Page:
Holly Walker
Another perspective on the postgraduate allowance cuts

I have already shared two stories from psychology students about how the postgraduate allowance cuts have affected them. These stories demonstrate the widespread impact the changes are having. Here is yet another story I have received, this one giving the perspective of someone who is a single parent as well as a postgraduate student.

I’m a DClinPsych student at post-intern level (in the dreaded thesis Part D phase which involves drudging up enthusiasm for a thesis I haven’t looked at since pre-internship!). Thankfully I have managed to drudge up said enthusiasm and things are well underway, in fact I will be submitting for examination in the next 1-2 months. I wanted to write because I am in a very unique situation (well I think I am) and have faced some rather stressful financial barriers to completing my thesis and embarking on full-time employment as a soon-to-be clinical psych. I do have a full-time job lined up from early May at the hospital where I did my internship and so this situation will be ending for me soon, however I wanted to alert you to these in case they are issues for other students in the future.

I am required to pay full-time attention to thesis to complete this as under my university I am not allowed to work more than .2 (or.4 in special circumstances) as an intern psych.

There is no financial support for me from Studylink. I have 2 children, a mortgage, and am sole-breadwinner for my family (me and the kids). The only available support at Studylink is $170 a week (borrowed and paid back later) which would pay approximately half my mortgage per week.

I had put aside money to get me through 1-2 months without any financial support and without this I would have been significantly affected by hardship as it took WINZ around 6 weeks to make a decision to give me a benefit – initially this was an 8-week emergency benefit but 2 weeks ago this expired and they switched me to a sole parent benefit.

WINZ do not understand my situation and are not equipped for someone in my position. As my children are over a certain age I am required to do 15-20 hours of work per week and as I am not doing this (due to thesis and psych board limiting my work hours to .2) I am expected to instead be meeting regularly with them to look at my work-readiness, engage in preparation for work training courses, go on job interviews, and accept any jobs that I am offered. WINZ acknowledge how ridiculous this is given that A) I already have a job lined up as well as that B) engaging in such work is going to delay progress on my thesis, however they say that I simply have to comply as it’s their policy. What a waste of everyone’s time!

I’ve spent countless hours on the phone to WINZ, several appointments with people who do not understand my situation and consider my thesis to be “optional” and that I could be working fulltime. I have had to run around requesting letters from work and Massey, have been suggested by a WINZ worker to look for work doing something other than as a psych and do my thesis part-time. It’s been very stressful, invalidating, discouraging, and above all not conducive to me finishing this qualification and getting into the work force. Next week I have an appointment to take my CV in to look over that with a worker there to ensure I am “work-ready”! I am actually looking forward to this because I suspect it will be a very quick meeting once they see my CV!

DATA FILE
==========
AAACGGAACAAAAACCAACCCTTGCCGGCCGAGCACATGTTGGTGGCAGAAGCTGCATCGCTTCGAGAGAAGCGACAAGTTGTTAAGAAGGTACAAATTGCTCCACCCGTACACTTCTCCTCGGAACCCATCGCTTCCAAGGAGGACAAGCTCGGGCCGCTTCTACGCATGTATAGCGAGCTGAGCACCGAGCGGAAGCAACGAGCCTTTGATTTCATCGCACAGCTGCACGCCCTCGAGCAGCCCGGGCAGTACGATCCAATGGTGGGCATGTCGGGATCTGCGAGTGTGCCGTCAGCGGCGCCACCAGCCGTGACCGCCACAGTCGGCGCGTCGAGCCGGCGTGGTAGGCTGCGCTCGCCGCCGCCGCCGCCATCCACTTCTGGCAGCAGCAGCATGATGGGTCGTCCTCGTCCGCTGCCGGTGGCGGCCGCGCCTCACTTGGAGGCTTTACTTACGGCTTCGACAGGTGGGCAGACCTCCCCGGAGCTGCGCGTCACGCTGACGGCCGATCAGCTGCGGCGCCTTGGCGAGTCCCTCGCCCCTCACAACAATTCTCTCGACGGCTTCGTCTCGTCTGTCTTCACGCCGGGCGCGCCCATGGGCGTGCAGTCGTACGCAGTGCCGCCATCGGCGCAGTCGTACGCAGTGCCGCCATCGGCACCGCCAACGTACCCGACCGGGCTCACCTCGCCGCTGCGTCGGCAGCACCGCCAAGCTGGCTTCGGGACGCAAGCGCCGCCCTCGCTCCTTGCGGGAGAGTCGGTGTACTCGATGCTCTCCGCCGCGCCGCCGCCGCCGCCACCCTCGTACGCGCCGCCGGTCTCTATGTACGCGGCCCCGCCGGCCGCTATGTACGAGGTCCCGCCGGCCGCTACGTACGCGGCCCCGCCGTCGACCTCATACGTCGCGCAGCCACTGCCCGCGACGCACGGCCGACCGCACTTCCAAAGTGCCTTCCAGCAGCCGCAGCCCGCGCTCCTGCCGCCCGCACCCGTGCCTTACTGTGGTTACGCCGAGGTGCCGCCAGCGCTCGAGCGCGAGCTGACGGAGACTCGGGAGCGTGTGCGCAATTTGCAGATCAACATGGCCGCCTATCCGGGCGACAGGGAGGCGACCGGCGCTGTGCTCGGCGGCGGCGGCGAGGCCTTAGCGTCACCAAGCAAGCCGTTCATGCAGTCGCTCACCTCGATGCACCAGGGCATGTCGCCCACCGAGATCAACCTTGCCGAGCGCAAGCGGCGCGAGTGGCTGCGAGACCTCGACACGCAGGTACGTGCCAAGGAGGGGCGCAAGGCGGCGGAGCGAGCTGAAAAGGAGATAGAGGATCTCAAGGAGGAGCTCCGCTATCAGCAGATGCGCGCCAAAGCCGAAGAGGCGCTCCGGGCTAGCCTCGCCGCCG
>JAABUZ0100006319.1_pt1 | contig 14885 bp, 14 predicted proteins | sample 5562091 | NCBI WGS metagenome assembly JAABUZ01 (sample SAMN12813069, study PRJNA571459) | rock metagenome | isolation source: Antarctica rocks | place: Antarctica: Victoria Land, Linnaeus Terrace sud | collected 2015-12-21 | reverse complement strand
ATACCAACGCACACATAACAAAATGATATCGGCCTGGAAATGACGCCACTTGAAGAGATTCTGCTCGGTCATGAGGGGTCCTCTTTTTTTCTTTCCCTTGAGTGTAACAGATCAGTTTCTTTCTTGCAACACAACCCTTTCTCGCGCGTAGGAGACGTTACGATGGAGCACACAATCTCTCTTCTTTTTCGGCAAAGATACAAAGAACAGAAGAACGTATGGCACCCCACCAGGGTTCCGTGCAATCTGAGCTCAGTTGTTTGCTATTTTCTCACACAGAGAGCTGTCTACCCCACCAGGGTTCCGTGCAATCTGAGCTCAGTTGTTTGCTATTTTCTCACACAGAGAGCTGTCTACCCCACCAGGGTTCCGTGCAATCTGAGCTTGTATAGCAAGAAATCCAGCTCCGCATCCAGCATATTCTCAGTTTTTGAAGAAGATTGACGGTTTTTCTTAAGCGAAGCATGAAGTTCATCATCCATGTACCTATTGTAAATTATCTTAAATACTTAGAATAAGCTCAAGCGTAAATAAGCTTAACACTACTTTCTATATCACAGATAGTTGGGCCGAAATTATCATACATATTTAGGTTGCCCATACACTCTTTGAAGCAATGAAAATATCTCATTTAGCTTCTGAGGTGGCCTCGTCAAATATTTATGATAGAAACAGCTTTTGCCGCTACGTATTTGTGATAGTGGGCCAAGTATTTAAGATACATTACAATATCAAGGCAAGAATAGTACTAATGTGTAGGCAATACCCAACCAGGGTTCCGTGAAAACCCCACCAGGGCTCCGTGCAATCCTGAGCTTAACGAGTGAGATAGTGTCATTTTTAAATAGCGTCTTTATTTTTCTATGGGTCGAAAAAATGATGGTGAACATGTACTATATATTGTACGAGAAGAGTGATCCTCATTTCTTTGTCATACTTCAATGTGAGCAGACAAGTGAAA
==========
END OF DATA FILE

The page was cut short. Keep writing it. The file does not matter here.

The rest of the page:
(Update to this: After the appointment my benefit was put on hold as I did not agree to look for 15 hours of work. I requested to speak to a manager who eventually agreed, on citing proof of my fulltime employment in May, that I could be exempt from work preparation requirements. The same week I got this news I won a scholarship the same week and will be no longer requiring financial assistance.)

2 thoughts on “Another perspective on the postgraduate allowance cuts

  1. All this while certain tertiary organisations in Aotearoa New Zealand accept students in undergraduate courses who do not have the necessary academic or, dare I say it, intellectual skills to succeed in this environment.The attitude of WINZ to the lady’s thesis is part of this malaise. I have found that a lot of WInz staff would themselves, struggle to make their grades at university. All they are is automatons, programmed to make yes/no decisions based on the data inputted into their built in computing devices. They can hardly be blamed because they are not programmed, nor even allowed, either to think or to learn. Provided the right form is filled in, signed and dated and sufficient personal identification is both cited and sighted the decision is totally automatic with no regard for personal circumstances. Social Welfare is no longer important, box ticking and ass covering is the new game…

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  2. The intersection of studying and WINZ is terrible. Currently I’m living off a student allowance – I can do enough work hours to study, but not to support myself while I do, which believe me, I would love to. The interesting thing is that if I dropped out of university and just got the jobseeker’s allowance with a medical exemption, which is the equivalent of what I’ve been on for many years before slowly getting well enough to go back to uni, I would be getting more money than I am now trying to get a qualification that would get me a better job. The JSA itself is the same as the student allowance – $209 – but students get a $40 flat rate accommodation benefit and people getting WINZ benefits get an accommodation supplement that varies depending on your income, rent and region, and which would CERTAINLY be more than $40 for me. That, in particular, really bothers me.

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